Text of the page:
editorials and think pieces. It is only appropriate here to recall one of C.P’s favourite quotations, this one credited to Roman emperor Titus Flavious, which he remembered whenever faced with a situation where mediocrity thrived at the cost of excellence. “Large souls languish in small places while mean souls lurk in large places.” His voice would carry a genuine pathos as he said it. 
If that was my first ever published piece – even before I became a fullblooded journalist – and in Mainstream, that also taught me my second lesson in journalism. Never be biased; and never write to please others. I can say with all honesty at my command that to this day I have tried
my best to uphold what I learnt from these two titans. Be right with your story and never be a court writer.

P. P. Balachandran is a Delhi-based senior journalist. This is an extract from his forthcoming book: A View From The Raisina Hill. His E-Mail: balacnambiar@gmail.com

Film Journalism in India – Dr. Mrinal Chatterjee
Cinema has become an important part of Indian culture, besides being a huge industry worth about Rs 100 billion with increasing transnational operation. It warrants more responsible, serious, educative and productive journalism. Attempts are being made by the government, civil society groups like film societies and several trade bodies to promote better film journalism…. Barring few notable exceptions, Film Journalism in India has largely been non-serious and gross entertainment-focused. Information regarding films and gossip relating to the heroes and heroines has been the staple of film journalism…..Interesting advancements have been made with the progress of technology. Consider what Galatta Cinema, the print media initiative of South India’s movie portal Galatta.com has done. It was also the first to launch a mobile version on the iPhone, Android and Nokia app stores.

Dr. Mrinal Chatterjee, an author & a journalist turned media academician presently heads Eastern India campus of Indian Institute of Mass Communication (IIMC) located in Dhenkanal, Odisha. His E-Mal: mrinaliimc@yahoo.in

HUM LOG celebrates its 30th birthday this year – Shoma A. Chatterji
Hum Log is the first commercially sponsored program in the history of Indian television. Hum Log’s popularity, and the increased sales of Maggi 2-Minute Noodles, the advertised product convinced many other advertisers to sponsor television programs. This led to an increase in locally produced television serials and encouraged
the Indian film industry to become more involved in television production….. But whose ‘development’ was the serial aiming it? If it was the development of women, then it was a self-defeating exercise because the women portrayals were heavily tinged with the politics of patriarchy. Research on the effects of Hum Log on Indian television viewers indicated that ethnicity, geographical residence, gender, and Hindi language fluency were significant determinants of beliefs about gender equality.

Shoma A. Chatterji is a freelance journalist, author and film scholar based in Kolkata. She has authored 17 books and contributed to many edited compilations on cinema, family and gender.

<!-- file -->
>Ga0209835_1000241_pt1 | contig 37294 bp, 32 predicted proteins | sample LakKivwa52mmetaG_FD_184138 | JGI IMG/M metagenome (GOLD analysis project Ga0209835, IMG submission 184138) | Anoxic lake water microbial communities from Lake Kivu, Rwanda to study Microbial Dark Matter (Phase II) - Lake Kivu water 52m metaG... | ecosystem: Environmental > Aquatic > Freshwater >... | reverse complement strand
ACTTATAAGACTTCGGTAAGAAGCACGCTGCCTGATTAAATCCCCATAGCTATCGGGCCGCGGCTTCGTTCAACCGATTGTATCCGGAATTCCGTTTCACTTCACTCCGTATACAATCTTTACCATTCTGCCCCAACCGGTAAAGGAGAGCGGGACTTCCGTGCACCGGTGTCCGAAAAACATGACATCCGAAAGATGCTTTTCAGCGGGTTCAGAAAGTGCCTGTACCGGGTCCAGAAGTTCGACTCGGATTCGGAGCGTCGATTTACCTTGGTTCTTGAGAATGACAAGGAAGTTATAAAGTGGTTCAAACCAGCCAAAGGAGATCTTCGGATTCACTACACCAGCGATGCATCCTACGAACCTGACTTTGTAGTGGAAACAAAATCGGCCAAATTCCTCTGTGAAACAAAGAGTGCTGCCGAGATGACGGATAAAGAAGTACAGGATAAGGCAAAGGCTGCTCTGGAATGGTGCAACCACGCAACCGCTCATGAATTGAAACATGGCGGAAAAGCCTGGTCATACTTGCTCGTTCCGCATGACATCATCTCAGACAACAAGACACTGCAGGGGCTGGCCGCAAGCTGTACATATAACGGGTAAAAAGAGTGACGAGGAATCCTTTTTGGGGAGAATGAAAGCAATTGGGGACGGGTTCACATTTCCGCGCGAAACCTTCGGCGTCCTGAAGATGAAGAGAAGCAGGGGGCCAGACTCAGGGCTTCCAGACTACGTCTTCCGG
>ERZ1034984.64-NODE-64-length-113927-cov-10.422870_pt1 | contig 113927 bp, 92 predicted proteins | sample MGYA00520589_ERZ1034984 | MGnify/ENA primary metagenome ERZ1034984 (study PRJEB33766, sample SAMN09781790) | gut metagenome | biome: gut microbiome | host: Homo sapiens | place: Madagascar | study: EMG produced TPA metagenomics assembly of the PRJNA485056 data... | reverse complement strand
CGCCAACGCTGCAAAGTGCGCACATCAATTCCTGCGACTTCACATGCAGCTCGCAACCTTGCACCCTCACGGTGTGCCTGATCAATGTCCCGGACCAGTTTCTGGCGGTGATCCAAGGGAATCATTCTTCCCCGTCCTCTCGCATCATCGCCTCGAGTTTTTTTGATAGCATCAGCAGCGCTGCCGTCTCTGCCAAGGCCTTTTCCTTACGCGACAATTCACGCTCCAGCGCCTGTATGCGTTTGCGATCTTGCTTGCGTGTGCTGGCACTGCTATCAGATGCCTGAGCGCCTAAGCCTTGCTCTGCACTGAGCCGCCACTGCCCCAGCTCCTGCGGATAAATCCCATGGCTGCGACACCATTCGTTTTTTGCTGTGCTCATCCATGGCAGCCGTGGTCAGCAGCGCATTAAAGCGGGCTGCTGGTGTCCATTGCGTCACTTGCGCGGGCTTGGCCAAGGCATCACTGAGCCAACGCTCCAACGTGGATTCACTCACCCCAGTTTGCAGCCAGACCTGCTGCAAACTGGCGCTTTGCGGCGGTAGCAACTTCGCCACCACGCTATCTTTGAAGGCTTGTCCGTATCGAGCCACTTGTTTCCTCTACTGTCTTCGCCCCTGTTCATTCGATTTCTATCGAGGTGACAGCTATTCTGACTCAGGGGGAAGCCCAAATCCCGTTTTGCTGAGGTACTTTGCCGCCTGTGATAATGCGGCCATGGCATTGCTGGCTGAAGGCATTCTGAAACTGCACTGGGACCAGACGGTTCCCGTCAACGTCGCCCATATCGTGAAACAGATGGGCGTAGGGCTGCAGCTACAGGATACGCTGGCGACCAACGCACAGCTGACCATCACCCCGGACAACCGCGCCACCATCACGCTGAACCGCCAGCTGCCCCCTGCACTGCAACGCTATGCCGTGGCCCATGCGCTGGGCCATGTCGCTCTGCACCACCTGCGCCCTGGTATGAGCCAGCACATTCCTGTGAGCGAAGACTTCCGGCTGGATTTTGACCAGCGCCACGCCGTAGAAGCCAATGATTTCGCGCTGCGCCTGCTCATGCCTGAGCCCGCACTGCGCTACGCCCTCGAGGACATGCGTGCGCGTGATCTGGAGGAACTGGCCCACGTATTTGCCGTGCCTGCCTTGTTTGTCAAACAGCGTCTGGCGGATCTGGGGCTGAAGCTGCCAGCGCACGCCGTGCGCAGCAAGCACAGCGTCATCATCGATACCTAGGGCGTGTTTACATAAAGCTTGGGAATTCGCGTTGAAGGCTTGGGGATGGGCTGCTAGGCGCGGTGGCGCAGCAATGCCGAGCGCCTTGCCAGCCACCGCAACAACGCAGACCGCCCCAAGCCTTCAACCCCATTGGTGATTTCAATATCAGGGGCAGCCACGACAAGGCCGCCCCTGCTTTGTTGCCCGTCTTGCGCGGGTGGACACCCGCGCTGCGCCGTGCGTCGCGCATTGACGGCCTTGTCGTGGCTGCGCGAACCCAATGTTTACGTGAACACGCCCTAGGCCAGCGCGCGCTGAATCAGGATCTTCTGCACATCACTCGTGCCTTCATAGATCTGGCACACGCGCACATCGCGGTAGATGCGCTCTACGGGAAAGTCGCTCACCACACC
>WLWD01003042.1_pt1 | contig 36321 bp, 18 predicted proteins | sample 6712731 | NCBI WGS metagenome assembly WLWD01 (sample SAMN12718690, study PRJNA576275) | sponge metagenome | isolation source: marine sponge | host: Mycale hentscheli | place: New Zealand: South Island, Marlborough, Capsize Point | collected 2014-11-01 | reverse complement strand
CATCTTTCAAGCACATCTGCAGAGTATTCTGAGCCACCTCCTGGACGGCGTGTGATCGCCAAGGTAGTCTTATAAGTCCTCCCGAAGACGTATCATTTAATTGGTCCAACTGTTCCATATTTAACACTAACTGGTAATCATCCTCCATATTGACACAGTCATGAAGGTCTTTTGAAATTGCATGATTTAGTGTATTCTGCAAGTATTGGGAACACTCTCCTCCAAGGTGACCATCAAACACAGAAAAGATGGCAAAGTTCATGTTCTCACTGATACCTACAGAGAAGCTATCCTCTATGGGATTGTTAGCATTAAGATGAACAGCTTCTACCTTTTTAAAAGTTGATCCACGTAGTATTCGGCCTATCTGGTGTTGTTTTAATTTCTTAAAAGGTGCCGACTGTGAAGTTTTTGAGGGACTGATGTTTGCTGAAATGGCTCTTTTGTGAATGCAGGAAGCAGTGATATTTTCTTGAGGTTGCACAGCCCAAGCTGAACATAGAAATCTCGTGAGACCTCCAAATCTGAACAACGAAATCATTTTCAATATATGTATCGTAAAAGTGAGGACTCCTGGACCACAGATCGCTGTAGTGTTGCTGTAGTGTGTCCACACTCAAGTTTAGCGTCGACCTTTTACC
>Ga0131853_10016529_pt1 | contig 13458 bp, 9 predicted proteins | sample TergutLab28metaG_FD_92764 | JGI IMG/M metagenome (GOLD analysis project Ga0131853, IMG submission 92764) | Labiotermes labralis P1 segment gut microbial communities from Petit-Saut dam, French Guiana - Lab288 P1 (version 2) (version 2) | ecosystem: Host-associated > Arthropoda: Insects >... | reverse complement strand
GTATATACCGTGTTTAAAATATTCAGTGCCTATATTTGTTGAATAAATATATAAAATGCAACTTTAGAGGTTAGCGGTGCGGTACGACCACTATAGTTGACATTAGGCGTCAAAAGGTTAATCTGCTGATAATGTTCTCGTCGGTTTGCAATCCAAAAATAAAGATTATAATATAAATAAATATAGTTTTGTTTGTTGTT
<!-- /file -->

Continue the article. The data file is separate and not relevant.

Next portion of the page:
Silence kills democracy, but a free press talks – Umar Cheema
In its 64-year history, Pakistan has remained under non-consecutive army rule for 34-years. Even the quasidemocratic regimes were unhappy with the media. But the situation changed after the advent of electronic media as several print media veterans who faced earlier ordeals joined TV channels spreading their critical voices far and wide. In this setting, where 24/7 channels complement critical print media, mal-governance is certainly not an easy job for the government. Media is a harbinger of change in Pakistan, a development that has gone unnoticed in the external world. President Gen. Pervaiz Musharraf felt threatened by it for the first time when he sacked the Chief Justice of Pakistan in 2007, after the latter handed out verdicts against the former’s government. The media mobilized the people on this illegal sacking, turning it into a mass movement that culminated in the restoration of the top judges and liberating the judiciary from the clutches of the executive. The government’s attempt to close TV channels backfired. This struggle resulted in the formation of an independent judiciary.

Opinions about ‘MEDIA’

Congratulations on the launch of your magazine MEDIA and thank you for sharing the same with me. I found it extremely relevant and found the articles very interesting. I have also asked my library to subscribe the same for larger reading by my colleagues. My colleagues and I will be glad to contribute in this magazine and in your endeavours at Kerala Press Academy.Best wishes and regards

P. N. Vasanti; Director; Centre for Media Studies

“Media” seems interesting, Warmly,

B.G. Verghese; former editor, HT and IE; heads the Centre for Policy Research

Read the Media magazine. Excellent content. Wishing you all the best.

Shajan C. Kumar

This looks impressive.

Bindu Bhaskar; Asian College of Journalism Dean

Had a quick look – excellent effort. I especially liked the pictures you have used, not just on the cover but on almost every page. I will forward the copy to people I know. warm regards,

Sashi Nair; Editor, Vidura

Hats off to you! This is great. Let me take this chance also to assure you my full support to your endeavors at The Press Academy. I’m sharing this PDF magazine with my colleagues at WAN-IFRA.

V. Antony; WAN-IFRA

To subsribe MEDIA, please write to The Secretary, Kerala Press Academy, Kakkanad, Cochin – 682030, India, Tel: 91-484-2422275, Tele fax: 91-484-2422068, Email: media.kpa@gmail.com; mail@pressacademy.org website: http://pressacademy.org/

Times conquers Malayalees

In its new TVC, Times of India attempts to conquer the readers of its final frontier with a film on the competitive spirit of the modern Malayalee.